"Viganj has its old guests, the entire town is actually one big beach plus it has two cult places. Čiringito - a restaurant on the beach that stands out from the classic restaurants and K2, a cocktail bar. Viganj has its old guests; there are two schools for surfers that attract a large number of people. It also has two outdoor fitness centers, they also have a surf equipment store, and windsurfing competitions are organized there every year. Last week the championship was held, so that additionally attracted the Czechs," Galiot said.

He says that the associations supported by the Tourist Board are responsible for the promotion of Viganj as a surfing destination. And another big plus near Viganj this year? Camps.

"Viganj has two large camps that are completely full. Now during the pandemic, tourists like to camp the most, they feel safe there, they are outdoors, they have a lot of places for social distancing," Galiot said.

By the way, Viganj boasts only three hundred inhabitants, and their guests are mostly active recreational athletes. Even when there is no wind for windsurfing, guests go hiking, biking, and there are plenty of paragliders descending from the hill above Viganj.

Galiot points out that Viganj has already reached 82 percent of last year's turnover, which, he says, is extraordinary.

"There were no guests in April and May as usual, but they started coming around June 10, and most of them have been there for the last ten days," Galiot said.

For comparison, the municipality of Orebic has weaker results than Viganj and they are now at about 50 percent of last year's turnover. According to Galiot, two hotels in Orebic did not open this year, and in general, other hotels and private accommodation in Orebic are doing worse than in previous years.

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Tuesday, 13 August 2019

VIDEO: Unlucky Trpanj Mayor's Expensive Car Ends Up In Sea

Every summer in Dalmatia, cars miraculously end up in the sea. Either they accidentally roll in because a sun-baked driver has left the handbrake off, or they somehow manage to fall off dry land and drop into the sea, while always unexpected, seeing a car going for a swim in the Adriatic isn't that much of an unusual thing.

What is unusual, is when the car that has gone for a quick swim in the big blue belongs to a mayor, and is very expensive. That's just what happened recently in Trpanj on the beautiful Pelješac peninsula.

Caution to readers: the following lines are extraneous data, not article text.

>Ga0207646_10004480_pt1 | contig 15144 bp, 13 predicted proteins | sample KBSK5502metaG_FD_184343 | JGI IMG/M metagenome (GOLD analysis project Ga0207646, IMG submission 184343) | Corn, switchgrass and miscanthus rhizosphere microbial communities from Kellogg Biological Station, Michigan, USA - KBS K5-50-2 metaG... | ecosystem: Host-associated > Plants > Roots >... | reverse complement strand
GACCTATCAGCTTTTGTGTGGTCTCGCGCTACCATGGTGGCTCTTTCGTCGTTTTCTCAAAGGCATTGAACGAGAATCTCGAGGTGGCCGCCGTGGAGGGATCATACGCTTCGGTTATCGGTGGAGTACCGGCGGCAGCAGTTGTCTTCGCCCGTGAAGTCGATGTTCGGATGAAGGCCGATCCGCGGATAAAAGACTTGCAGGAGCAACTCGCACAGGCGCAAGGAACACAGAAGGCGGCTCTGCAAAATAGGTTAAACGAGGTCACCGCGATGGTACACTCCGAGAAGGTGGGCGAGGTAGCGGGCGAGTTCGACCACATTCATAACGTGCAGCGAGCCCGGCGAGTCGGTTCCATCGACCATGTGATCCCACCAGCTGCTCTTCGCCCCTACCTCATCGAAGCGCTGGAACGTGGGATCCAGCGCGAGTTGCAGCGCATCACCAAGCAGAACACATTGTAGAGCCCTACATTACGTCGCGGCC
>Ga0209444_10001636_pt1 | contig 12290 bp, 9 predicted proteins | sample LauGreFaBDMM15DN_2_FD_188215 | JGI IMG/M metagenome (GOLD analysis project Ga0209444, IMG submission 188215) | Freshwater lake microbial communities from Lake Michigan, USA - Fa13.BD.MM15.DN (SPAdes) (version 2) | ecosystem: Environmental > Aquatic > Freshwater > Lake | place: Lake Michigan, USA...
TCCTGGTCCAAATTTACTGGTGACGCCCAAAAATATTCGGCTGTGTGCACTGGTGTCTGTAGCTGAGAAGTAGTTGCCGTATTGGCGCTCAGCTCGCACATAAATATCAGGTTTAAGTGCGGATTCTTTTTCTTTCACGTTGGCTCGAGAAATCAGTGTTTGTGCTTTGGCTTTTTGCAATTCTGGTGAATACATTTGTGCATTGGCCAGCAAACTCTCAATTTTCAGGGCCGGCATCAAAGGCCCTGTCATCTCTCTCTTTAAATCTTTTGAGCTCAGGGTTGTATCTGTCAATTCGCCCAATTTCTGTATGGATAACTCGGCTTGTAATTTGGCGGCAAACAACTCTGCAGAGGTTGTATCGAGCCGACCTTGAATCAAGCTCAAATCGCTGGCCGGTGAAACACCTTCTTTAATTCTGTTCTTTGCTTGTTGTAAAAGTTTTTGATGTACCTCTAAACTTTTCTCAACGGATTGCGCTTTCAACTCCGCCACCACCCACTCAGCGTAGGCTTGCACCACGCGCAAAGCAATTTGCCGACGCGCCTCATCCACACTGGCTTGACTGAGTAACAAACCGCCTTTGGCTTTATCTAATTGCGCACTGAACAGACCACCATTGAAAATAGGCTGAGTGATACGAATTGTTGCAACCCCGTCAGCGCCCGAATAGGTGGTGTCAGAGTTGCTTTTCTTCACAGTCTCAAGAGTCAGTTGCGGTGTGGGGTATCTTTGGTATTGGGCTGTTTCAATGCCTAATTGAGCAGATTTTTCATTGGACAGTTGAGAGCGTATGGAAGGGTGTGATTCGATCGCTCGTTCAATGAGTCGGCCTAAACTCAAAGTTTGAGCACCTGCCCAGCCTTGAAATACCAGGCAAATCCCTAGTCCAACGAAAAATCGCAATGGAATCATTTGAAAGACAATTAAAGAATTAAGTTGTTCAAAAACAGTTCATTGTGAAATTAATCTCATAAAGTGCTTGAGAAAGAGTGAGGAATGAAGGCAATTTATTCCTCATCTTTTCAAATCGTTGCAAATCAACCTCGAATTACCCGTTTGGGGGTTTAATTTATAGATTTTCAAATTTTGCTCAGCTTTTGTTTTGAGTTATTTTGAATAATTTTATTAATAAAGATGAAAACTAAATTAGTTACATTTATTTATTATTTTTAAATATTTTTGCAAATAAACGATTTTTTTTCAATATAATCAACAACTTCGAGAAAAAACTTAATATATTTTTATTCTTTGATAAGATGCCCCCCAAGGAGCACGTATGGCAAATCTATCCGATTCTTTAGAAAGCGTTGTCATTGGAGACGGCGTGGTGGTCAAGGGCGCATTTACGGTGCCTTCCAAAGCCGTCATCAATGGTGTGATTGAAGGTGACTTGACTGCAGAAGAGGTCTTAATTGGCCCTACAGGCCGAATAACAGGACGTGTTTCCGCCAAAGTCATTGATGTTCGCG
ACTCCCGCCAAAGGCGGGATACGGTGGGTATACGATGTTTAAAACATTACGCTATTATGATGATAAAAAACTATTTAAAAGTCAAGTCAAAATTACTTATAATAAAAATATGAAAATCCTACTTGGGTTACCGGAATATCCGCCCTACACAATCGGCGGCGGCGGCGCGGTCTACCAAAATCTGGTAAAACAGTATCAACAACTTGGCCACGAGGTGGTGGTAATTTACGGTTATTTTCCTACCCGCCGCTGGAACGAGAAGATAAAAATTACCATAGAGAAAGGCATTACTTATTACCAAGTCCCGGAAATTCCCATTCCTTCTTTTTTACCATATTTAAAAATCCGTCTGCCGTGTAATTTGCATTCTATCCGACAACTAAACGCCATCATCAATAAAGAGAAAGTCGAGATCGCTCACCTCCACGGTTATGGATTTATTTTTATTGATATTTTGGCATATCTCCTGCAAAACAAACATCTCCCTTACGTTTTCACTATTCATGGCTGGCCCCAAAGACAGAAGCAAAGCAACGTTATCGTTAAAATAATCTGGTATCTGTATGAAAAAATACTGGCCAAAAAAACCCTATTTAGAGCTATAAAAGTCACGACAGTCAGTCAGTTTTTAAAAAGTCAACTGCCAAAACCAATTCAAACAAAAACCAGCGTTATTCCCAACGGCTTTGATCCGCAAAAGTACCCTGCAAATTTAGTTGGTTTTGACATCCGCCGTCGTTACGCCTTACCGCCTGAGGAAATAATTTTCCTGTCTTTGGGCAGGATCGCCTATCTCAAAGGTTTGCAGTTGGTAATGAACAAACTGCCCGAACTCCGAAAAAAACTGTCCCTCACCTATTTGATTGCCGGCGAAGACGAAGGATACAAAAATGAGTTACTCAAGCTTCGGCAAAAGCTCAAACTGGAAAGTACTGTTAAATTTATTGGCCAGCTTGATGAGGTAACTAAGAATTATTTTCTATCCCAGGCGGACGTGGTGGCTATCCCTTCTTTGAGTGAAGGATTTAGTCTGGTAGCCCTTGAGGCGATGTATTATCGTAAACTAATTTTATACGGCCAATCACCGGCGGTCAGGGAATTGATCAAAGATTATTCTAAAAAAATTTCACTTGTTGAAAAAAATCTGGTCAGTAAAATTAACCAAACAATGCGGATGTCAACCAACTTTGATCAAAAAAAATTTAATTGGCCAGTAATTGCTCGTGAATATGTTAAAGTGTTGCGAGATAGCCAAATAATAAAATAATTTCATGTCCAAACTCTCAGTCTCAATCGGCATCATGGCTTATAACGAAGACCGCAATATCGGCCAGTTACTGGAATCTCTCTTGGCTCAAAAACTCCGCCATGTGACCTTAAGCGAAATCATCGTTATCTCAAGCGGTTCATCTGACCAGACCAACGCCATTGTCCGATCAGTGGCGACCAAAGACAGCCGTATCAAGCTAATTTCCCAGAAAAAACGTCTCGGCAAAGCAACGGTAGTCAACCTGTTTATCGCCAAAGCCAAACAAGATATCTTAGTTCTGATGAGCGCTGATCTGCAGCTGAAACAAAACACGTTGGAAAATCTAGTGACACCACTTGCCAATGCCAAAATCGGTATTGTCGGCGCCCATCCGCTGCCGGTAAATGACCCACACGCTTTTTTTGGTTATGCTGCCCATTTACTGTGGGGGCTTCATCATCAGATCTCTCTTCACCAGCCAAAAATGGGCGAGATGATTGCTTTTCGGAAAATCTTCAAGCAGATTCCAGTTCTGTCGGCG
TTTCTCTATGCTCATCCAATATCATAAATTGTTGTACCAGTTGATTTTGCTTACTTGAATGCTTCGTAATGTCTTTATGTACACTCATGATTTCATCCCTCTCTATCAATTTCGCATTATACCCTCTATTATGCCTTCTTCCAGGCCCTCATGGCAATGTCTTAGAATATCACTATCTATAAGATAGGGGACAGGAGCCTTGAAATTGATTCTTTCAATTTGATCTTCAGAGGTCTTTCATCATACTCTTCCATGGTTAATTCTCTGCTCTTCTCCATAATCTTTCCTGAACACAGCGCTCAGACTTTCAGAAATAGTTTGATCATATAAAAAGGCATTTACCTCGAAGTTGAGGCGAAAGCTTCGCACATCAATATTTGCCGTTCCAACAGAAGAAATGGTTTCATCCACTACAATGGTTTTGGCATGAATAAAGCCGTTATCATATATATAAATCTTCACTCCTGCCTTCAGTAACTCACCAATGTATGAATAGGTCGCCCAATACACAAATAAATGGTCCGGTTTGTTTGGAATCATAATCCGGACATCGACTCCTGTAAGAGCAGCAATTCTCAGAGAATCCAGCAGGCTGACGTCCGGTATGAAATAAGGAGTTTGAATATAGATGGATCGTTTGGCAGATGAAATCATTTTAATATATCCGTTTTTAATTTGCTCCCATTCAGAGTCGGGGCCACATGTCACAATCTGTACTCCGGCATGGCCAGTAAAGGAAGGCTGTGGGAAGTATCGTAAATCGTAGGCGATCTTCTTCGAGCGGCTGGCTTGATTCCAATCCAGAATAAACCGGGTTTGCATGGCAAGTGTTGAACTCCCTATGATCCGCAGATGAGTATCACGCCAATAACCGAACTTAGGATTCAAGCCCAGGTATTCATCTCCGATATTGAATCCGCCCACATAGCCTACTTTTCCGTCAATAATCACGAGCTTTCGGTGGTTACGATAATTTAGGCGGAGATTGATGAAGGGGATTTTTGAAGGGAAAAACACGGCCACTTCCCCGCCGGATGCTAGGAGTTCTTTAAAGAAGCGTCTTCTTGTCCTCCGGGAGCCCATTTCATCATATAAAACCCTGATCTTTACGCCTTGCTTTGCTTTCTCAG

As Morski writes on the 12th of August, 2019, an expensive Mazda 6 was seen sliding off dry land and into the sea below.

According to a report from Jutarnji list, this valuable car which ended up taking an unexpected dip in the Adriatic belongs to no less than the mayor of Trpanj, Jakša Franković. There was also information circulating around that it was actually an official vehicle of the Municipality, but this was denied and unfortunately it wasn't possible to be able to discuss this matter with a likely irritated Mayor Franković.

A co-worker of his did speak briefly to Jutarnji list, and she didn't appear very willing to introduce herself or provide her name. She stated: "the mayor isn't at work today and isn't in the mood to talk to the press."

She declined to comment on the unlucky event, saying only that it was "not true that it was an official car."

Watch the video of the poor Mazda's dramatic rescue here:

YouTube/Jutarnji list

Make sure to follow our dedicated lifestyle page for much more. If cars going for a swim along the Croatian coast is your thing, check out Dnevna doza prosjecnog Dalmatinca (A daily dose of the average Dalmatian) on Facebook.

Wednesday, 31 July 2019

After University, Man Returns to Pelješac to Continue Family Tradition

As Poslovni Dnevnik/Marta Duic writes on the 30th of July, 2019, the Mikulić family from Pelješac entered this tourist season with a bit of a novelty on offer - glamping. With their campsite and their boutique winery in Mokalo and the Adriatic Hotel in Orebić, this investment was a logical next step.

"From classic tents, we've switched over to mega luxury and I don't think we've made a mistake in doing so. This is a unique offer not only in the county, but throughout the region," proclaimed Antonio Mikulić.

Mikulić explained that their Adriatic Hotel is the only one in all of Pelješac that operates for 365 days per year, it used to be a parish church, then it was a school, then it was a shop and an apartment building. He notes that none of the six rooms are the same, and thanks to their beautiful design, they're reminiscent of the old sailboats, which they're named after: Stipan, Paulina, Isac, Jacob, Mimbelli, and Pelag. Done in the eye-catching style of a luxury boat lounge, there is also an a la carte restaurant named Stari Kapetan, the terrace of which is a replica of a seventeenth-century ship.